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  • The original Rudolph did not have a red nose. In that day and age, red noses were seen as an indicator of chronic alcoholism and Montgomery Ward didn’t want him to look like a drunkard. To complete the original picture, he was almost named Reginald or Rollo.
  • The Christmas wreath was originally hung as a symbol of Jesus. The holly represents his crown of thorns and the red berries the blood he shed.
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  • Tinsel was invented in 1610 in Germany and was once made of real silver.
  • The oldest artificial Christmas trees date back to the late 1800s and were made of green raffia (think grass hula skirts) or dyed goose feathers. Next the Addis Brush Company used their machinery that wove toilet brushes to create pine-like branches for artificial Christmas trees that were less flammable and could hold heavier decorations.
  • ‘Jingle Bells’ – the popular Christmas song was composed by James Pierpont in Massachusetts, America. It was, however, written for thanksgiving and not Christmas.
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  • Santa Claus's sleigh is led by eight reindeer: Dasher, Dancer, Prancer, Vixen, Comet, Cupid, Dunder (variously spelled Donder and Donner), and Blixem (variously spelled Blixen and Blitzen), with Rudolph being a 20th-century inclusion.
  • Outdoor Christmas lights on homes evolved from decorating the traditional Christmas tree and house with candles during the Christmas season. Lighting the tree with small candles dates back to the 17th century and originated in Germany before spreading to Eastern Europe.
  • That big, jolly man in the red suit with a white beard didn’t always look that way. Prior to 1931, Santa was depicted as everything from a tall gaunt man to a spooky-looking elf. He has donned a bishop's robe and a Norse huntsman's animal skin. When Civil War cartoonist Thomas Nast drew Santa Claus for Harper's Weekly in 1862, Santa was a small elflike figure who supported the Union. Nast continued to draw Santa for 30 years, changing the color of his coat from tan to the red he’s known for today.
  • Christmas 2018 countdown has already begun. Will you be ready???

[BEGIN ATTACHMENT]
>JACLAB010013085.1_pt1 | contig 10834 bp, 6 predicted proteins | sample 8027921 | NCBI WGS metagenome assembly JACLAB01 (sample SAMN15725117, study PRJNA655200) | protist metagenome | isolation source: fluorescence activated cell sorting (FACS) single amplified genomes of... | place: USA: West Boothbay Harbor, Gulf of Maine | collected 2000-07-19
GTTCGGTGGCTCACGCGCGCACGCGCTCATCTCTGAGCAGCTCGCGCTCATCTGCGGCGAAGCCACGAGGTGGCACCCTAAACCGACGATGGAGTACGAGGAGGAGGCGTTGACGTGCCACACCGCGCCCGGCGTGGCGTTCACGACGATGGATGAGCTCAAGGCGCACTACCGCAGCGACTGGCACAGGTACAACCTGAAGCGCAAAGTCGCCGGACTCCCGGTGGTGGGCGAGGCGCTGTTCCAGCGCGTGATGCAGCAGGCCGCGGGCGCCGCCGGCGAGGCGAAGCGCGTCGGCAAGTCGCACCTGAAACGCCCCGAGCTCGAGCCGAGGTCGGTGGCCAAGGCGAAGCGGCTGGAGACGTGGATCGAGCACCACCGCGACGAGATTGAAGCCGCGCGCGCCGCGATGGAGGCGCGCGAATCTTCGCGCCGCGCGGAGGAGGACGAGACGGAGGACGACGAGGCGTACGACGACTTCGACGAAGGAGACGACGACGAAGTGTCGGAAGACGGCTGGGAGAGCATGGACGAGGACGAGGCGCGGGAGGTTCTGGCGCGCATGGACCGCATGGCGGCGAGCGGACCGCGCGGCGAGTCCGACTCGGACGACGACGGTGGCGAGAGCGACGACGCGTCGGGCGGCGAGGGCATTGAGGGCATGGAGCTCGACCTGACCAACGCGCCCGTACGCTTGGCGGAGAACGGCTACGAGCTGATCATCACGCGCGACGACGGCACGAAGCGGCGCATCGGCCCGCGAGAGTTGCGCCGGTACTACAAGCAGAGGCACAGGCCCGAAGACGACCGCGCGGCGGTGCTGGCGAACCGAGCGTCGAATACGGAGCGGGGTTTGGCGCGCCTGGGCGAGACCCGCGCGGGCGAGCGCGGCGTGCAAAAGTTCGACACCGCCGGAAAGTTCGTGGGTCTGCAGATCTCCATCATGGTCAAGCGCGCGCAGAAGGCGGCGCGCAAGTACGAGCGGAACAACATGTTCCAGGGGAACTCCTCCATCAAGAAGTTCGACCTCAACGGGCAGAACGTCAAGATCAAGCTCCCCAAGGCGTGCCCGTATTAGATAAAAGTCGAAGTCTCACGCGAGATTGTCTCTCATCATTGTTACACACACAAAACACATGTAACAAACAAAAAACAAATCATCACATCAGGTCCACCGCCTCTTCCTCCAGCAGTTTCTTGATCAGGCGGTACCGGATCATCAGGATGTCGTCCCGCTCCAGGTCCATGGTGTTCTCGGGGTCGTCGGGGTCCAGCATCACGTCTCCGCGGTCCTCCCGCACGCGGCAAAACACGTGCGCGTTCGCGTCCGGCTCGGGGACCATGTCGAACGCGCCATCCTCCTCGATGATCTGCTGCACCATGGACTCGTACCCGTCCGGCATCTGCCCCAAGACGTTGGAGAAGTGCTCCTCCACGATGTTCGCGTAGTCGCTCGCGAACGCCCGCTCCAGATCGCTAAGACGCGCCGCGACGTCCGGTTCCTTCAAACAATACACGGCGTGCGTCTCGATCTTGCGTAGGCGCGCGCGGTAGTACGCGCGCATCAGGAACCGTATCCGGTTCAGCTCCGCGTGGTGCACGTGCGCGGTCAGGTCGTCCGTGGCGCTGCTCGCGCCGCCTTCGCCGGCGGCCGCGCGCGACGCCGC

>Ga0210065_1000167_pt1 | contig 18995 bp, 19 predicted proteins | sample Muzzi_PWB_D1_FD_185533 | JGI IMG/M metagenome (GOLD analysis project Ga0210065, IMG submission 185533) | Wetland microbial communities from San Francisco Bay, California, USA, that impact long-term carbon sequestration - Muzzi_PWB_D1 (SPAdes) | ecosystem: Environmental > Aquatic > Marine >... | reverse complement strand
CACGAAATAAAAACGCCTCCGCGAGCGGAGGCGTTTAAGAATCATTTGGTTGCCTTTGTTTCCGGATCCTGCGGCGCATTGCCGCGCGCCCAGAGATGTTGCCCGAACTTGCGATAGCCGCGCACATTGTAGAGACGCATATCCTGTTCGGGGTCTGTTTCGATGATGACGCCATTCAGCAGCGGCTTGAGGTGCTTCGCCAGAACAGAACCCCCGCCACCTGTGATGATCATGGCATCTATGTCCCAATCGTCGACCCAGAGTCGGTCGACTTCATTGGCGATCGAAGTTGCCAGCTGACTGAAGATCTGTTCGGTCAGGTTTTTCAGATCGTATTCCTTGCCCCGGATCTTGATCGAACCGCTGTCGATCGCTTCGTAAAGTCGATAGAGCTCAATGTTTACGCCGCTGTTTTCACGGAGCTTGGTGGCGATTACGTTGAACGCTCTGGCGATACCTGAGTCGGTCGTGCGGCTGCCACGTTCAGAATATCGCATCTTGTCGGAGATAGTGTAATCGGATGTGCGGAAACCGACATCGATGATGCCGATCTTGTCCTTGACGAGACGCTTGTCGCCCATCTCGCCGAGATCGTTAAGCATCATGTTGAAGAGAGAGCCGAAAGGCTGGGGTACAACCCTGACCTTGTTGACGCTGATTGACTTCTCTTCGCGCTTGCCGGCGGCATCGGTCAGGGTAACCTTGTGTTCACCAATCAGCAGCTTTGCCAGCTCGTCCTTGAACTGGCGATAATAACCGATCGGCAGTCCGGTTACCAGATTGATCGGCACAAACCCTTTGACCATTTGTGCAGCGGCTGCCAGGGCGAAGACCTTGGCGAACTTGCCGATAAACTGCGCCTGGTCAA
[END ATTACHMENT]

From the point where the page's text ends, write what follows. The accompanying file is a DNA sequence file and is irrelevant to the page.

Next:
• Why do we love Christmas? It's all about the traditions. In this chaotic world we can miss the "good old days." Christmas reminds us of that time.

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KneelandLights

Power Injection Question

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Upfront: I'm new to smart pixels this year, but via this thread have made some initial decisions (I know, I'm WAY behind... I should have ordered by now). I've decided to go with these WS2811 from Ray Wu's store. I already have PixLite 16 MkII  controller. What I'm wondering is best practice for power injection (not cable gauge/length etc. I can figure that out).

Here's what I'd like to do for simplicity. I know some will disagree and say soldier all the connections.... but I need simple take down, setup and storage. I'm looking at adding about a dozen or so 2' and 3' tree's with this method (that's what the triangles in the pic are).

QUESTION: Are pigtail T's a good method for power injection? This would pass the data signal from one display to the next, but inject the power from the controller both directions. 

If not what works better?

IMG_20160905_093924162.jpg

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You said only inject after 100 pixels?  So if I have 150 pixels i would only need to power inject once?  Can I do that after the last pixel or should it be after 100?

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On 1/27/2017 at 9:17 AM, Steve76 said:

You said only inject after 100 pixels?  So if I have 150 pixels i would only need to power inject once?  Can I do that after the last pixel or should it be after 100?

Yes, after the last pixel. I have 110 pixels after a power injection and it still works great until the last couple of pixels. The last couple nodes have shown slight yellow when they are on full white, but no other issues.

So if you inject before and after 150 you should be more than good. Always test it on full white before you hang them, though. I was up on a ladder adding injection to a second story window this year, it was cold, and not fun. 

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